Creating a form in a word processor allows quick changes and adjustments if needed -- or you can have a professional printing service do the layout for you. Once you have a satisfactory form, get a few hundred copies made so that you can start mailings and have them handy when new clients call or walk in.

Then you can start mailing the forms to clients. We attached a short note to the form explaining that we were updating our database to provide better service and timely information. We also encourage returns by awarding one $50 cash prize every quarter, chosen from all fully completed forms.

You don't have to mail the form to your entire list at one time. Do it in blocks, such as 50 at a time or alphabetically (such as A through D in the first mailing, E through I in the second). Enclose a return addressed (no stamp) envelope. For new clients, we enclose the form in the thank-you card we send after they return from their trip.

In my next column, I'll discuss how to organize and use the information you've been collecting.

Lucy Hirleman, CTC, MCC, owns Berkshire Travel in Newfoundland, N.J. Contact her at [email protected]; fax, (973) 208-1204

The Working Vacation

Do you know any great 45-plus guys who would like to dine and dance with women on cruise ships? The Working Vacation invites agents to become part of its referral network and recommend "men of character" from their home communities to be part of its gentlemen hosts program for such cruise lines as Cunard, Holland America and Delta Queen. www.theworkingvacation.com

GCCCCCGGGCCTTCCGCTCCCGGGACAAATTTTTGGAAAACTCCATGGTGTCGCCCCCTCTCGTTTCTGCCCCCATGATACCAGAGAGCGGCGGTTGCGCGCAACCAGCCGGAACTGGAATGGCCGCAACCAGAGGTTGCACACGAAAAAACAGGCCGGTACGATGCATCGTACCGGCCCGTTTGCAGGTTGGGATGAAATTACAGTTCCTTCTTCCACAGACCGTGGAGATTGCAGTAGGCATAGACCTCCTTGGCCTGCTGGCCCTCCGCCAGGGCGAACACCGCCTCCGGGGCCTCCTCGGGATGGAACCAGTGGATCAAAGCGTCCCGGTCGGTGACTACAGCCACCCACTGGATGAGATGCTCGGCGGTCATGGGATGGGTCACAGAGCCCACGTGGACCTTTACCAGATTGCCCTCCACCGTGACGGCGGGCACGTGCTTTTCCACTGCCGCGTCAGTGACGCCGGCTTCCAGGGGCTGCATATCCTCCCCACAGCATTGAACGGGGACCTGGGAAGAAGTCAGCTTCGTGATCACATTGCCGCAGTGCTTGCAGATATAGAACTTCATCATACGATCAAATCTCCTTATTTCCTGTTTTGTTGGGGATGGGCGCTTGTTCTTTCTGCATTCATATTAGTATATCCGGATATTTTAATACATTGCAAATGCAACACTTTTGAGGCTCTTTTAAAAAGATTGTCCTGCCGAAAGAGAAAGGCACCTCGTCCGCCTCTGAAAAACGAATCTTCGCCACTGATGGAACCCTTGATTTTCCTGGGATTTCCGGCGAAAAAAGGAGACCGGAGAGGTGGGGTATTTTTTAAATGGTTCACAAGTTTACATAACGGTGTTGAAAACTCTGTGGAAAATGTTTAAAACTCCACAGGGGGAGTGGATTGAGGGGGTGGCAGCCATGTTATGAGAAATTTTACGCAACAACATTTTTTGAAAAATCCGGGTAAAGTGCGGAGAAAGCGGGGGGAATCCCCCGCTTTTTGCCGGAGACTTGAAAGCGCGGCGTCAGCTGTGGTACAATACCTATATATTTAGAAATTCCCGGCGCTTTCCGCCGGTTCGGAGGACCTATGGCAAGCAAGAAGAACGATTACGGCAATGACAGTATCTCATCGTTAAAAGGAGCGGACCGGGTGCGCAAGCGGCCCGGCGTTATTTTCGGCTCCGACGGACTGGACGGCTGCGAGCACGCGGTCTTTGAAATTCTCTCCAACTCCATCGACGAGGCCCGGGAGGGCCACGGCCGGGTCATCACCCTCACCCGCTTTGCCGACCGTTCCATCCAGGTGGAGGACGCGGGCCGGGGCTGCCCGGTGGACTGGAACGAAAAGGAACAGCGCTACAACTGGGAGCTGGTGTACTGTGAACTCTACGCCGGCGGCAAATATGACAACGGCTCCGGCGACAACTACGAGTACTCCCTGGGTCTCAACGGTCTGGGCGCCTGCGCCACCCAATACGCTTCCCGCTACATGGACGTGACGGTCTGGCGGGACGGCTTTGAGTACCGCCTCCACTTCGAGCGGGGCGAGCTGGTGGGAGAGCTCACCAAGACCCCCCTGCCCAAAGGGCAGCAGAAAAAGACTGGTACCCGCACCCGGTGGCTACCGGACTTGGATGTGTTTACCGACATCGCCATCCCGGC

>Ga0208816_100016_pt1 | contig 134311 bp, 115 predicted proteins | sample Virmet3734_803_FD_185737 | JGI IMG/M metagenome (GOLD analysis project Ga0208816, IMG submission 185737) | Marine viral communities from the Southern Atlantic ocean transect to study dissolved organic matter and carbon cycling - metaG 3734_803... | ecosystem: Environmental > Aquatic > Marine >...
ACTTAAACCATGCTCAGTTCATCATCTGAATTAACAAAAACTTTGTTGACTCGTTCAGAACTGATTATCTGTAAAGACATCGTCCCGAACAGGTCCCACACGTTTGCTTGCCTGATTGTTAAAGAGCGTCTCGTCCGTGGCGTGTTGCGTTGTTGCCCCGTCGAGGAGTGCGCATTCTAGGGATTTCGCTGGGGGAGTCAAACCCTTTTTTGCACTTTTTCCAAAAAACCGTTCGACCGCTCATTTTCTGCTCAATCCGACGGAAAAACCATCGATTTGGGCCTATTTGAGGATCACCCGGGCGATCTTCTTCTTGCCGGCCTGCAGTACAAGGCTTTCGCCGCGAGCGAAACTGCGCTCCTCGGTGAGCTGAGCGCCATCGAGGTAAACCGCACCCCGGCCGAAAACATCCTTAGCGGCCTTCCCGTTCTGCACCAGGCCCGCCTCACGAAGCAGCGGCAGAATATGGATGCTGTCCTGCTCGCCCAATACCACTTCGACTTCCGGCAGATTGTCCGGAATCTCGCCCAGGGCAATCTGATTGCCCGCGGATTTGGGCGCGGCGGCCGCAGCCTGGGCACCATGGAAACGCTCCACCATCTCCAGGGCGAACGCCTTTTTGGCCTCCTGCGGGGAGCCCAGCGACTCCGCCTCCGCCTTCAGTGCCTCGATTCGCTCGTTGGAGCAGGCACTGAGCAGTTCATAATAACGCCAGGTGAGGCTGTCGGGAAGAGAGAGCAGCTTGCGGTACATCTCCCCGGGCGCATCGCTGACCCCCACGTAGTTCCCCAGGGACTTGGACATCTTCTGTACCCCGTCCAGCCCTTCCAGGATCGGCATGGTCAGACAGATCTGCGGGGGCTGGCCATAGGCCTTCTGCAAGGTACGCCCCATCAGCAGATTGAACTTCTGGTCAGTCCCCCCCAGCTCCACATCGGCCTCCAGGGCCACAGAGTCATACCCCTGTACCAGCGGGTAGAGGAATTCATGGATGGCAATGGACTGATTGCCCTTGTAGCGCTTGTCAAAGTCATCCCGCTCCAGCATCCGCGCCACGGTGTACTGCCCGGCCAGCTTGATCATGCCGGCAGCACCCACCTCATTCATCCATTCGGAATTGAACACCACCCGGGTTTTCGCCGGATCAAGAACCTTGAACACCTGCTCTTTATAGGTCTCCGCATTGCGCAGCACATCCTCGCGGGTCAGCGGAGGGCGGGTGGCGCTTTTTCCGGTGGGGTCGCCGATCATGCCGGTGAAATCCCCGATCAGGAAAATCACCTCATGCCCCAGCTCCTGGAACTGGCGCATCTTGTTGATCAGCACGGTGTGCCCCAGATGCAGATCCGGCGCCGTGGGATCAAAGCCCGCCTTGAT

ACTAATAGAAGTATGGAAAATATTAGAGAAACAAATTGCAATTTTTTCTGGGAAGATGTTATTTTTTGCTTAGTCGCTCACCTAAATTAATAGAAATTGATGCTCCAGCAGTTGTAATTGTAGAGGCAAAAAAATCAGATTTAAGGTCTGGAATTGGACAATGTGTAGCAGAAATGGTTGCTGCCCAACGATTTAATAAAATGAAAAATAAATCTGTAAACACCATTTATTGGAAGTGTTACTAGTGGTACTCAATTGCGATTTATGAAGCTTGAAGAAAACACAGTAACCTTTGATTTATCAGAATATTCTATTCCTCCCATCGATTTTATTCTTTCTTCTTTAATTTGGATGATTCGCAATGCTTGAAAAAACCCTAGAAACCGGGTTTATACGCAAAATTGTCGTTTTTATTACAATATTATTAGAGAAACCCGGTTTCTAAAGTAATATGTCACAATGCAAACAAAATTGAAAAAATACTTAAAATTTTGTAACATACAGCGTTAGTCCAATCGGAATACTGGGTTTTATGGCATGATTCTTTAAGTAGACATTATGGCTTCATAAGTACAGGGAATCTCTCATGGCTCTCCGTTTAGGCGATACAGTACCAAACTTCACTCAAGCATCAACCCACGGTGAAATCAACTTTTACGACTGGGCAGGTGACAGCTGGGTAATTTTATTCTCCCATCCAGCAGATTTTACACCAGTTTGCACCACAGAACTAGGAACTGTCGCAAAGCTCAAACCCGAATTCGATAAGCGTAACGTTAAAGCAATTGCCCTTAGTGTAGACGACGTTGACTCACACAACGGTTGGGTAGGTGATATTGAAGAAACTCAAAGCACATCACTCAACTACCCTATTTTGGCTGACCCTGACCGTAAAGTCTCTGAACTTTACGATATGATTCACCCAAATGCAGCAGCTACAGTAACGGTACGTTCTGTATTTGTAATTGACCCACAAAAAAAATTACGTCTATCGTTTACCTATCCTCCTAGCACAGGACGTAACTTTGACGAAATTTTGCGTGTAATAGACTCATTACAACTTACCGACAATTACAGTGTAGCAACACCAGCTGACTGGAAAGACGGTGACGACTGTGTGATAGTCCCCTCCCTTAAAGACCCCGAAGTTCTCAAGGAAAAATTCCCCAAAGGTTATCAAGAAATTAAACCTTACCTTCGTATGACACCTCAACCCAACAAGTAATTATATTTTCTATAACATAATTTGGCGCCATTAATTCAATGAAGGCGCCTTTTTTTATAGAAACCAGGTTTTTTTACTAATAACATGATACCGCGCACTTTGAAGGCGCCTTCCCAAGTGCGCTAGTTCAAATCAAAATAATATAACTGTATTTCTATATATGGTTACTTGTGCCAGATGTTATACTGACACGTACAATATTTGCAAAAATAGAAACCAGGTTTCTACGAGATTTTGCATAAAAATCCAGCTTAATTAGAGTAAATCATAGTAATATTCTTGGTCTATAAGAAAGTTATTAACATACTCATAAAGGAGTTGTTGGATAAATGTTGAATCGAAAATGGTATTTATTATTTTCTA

British Footpaths

For your clients contemplating seeing the various regions of Britain on foot, you'll find excerpts and an on-line order service for Richard Hayward's British Footpath Guides. Other features of the site include articles about Britain and Ireland from European Visits Magazine. www.britishfootpaths.com

A link home for clients

Agents can earn 20% commission by recommending Link Home, a new service that provides travelers with instant access to medical and other essential private information they may need when they're away from home.

Link Home's service is available 24 hours a day from anywhere in the world. Using the Internet or a toll-free phone number and fax, Link Home members (or medical personnel treating them in an emergency) can access complete medical histories; insurance; family and attorney contacts, and passport details.

Complete confidentiality is maintained using data encryption; information can only be accessed using a code and ID number. Once a client has enrolled, his or her file is immediately reviewed by physicians on staff, who will advise the member to provide more data if necessary.

Link Home was developed by a team that includes a Harvard-trained surgeon, a travel agent, an information technology professional and an attorney. Link Home costs $59 to enroll and $39 to renew annually. For more information, call (800) 501-8723 or visit www.linkhomeinc.com.

Checking out your outside agents

The Miller Travel Group, the consulting firm headed by Ellicott City, Md.-based attorney Jeff Miller, is offering a new service -- the travel agency independent contractor audit, designed to assist travel agency owners in analyzing and assessing the relationship with their independent contractors and avoiding tax and legal loopholes.

As part of the audit, the agency owner receives a detailed questionnaire on such areas as the revenue generated by outside agents and the agency's written independent contractor agreement.

The fee for the full audit is $1,500 for up to three independent contractors. Additional independent contractors will be audited for a fee of $350 each.

There is also a less detailed miniaudit available for $400. Both audits include a copy of Miller Travel Group's Travel Industry Independent Contractor Handbook and cassette tape, which retail for $109.95.

For more information, call (410) 418-9200, fax (410) 418-9204 or check out the group's Web site at www.jmillerlaw.com.

Compiled by Jennifer Dorsey. E-mail suggestions to [email protected]